Sacramento was the first place I actually planted roots, civic citizen type roots in a place I had lived and those three and a half years they seemed like they were just yesterday. In fact, Kathryn and I watched a movie the other night. Have you seen The Ugly Truth with Katherine Heigl, whatever her name is. Now, that’s a chick flick and I don’t want to do any damage to my image here, but it was hilarious. (laughing) Parts of it were just hilarious. Part of it was filmed in Sacramento, it took place in Sacramento, and the opening of the film they’ve got flyovers, and I didn’t know it was in Sacramento when I started watching it. I knew nothing about the movie, and I’m looking, I said, ‘Whoa, that’s Sacramento, I used to live there,’ and I started pointing out the bridge and a number of other things. Kate from Fairfield would call once a week back then. She had special dispensation. She never wasted time on the phones. And every time I come out to California she finds a way to get through. Fairfield’s up not far from Sacramento.
RUSH: Norm in Minden, Nevada, you’re next on the EIB Network. Hi.
CALLER: Hey, good morning, Rush. Mega dittos from Minden, Nevada.
RUSH: Thank you.
CALLER: I, too, have been listening to you since ’86. I think it was at a 20/30 Club organization meeting. You were there right after you started with the Sacramento affiliate.
RUSH: Wow, 1986, that would be right.
CALLER: Yeah. So anyway I’m over in Nevada now, and I listen to you daily, and it’s an honor to speak to you. Listening to the health care exemption for businesses, I have yet to find that form anywhere that I could apply for to get exemption for my small construction company.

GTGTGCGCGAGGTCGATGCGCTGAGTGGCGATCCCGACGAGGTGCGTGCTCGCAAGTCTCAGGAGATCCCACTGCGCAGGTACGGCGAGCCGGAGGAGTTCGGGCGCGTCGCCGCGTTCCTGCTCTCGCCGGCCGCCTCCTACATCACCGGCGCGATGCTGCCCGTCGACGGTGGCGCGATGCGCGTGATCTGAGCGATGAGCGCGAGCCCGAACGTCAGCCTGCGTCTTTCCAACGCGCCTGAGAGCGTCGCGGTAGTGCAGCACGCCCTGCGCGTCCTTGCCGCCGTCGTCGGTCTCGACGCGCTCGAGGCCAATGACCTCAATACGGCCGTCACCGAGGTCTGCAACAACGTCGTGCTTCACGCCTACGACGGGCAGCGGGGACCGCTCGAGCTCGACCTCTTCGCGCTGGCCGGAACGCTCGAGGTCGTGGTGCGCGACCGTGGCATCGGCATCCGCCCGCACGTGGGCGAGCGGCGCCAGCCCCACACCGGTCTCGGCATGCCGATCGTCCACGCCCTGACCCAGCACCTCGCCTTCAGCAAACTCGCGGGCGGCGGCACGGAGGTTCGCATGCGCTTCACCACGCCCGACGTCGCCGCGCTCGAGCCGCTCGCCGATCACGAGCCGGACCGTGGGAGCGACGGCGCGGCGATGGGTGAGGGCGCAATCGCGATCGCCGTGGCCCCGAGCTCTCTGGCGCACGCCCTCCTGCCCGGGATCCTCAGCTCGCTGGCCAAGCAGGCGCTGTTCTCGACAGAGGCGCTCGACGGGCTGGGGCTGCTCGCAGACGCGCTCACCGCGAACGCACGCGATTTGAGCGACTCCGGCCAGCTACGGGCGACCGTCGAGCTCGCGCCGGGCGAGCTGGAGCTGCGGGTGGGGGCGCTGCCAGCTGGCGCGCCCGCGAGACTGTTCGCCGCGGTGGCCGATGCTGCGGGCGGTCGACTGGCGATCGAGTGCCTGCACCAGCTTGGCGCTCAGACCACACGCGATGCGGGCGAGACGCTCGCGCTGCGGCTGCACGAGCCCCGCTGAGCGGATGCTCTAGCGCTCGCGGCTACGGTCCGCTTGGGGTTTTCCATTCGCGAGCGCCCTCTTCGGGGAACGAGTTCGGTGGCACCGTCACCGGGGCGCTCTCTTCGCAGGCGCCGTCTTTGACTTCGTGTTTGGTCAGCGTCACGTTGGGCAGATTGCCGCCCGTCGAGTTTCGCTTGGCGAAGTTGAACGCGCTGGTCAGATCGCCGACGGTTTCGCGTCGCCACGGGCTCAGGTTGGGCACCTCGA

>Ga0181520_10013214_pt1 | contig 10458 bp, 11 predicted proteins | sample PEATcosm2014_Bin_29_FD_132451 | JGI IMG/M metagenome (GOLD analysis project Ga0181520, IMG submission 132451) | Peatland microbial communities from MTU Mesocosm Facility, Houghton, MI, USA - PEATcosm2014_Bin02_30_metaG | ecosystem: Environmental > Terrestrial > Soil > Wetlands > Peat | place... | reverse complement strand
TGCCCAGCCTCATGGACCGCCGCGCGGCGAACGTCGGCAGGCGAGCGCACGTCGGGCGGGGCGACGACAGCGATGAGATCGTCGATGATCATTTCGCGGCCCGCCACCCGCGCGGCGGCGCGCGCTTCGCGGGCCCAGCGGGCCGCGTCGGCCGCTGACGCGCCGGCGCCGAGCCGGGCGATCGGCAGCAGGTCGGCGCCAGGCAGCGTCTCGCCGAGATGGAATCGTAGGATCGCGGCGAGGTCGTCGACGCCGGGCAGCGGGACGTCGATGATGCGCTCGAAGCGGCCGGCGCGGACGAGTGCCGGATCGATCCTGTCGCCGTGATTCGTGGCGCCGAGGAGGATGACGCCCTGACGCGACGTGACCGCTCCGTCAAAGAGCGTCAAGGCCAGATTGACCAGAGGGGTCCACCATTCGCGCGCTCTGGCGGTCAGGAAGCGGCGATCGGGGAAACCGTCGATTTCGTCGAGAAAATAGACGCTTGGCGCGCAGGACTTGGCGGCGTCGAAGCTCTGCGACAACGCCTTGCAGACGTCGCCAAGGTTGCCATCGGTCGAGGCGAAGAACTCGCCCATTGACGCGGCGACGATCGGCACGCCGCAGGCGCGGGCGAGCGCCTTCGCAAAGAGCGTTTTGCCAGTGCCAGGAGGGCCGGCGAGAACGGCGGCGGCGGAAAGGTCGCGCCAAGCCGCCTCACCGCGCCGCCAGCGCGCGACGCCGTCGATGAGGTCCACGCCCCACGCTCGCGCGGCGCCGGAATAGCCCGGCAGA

RUSH: I don’t think there’s a form. I don’t know that there’s a form. Well, it’s the government, there probably is. But you have to go through the secretary of Health and Human Services, that’s where you should go. If you’re really serious about this, call up HHS, and you tell ’em that you were listening to this program and that you heard about all the waivers that are being granted to the unions and to McDonald’s, and that you have a small business and you want to know if you can apply for a waiver and get it in order to continue to provide your employees health care, despite Obamacare, and see what happens. I’d like to know.
CALLER: Yeah. Well, I was thinking with your talented staff you might be able to locate that form, but I think if every small business got together and applied for the exemption from health care, it might help it get repealed.
RUSH: Well, we here at EIB Network and our talented staff, somewhat overrated on occasion, no doubt could come up with the form, but what good would that do you?
CALLER: Well, we could get it online and everybody would have instant access to it.
RUSH: Oh, oh, oh, oh, oh, oh. I see. I see. Not to be impolite, but you want the EIB Network to do your work for you?
CALLER: Well, that would help, yeah.
RUSH: Yeah. All right. I thought so.
RUSH: Serving humanity as I remember by showing up, Rush Limbaugh. In Los Angeles, with the Limbaugh Institute for Advanced Conservative Studies.
San Francisco, this is Jim. Great to have you on the program, sir. Hello.
CALLER: Hello. How are you today? Thank you for taking my call.
RUSH: Very well, thank you.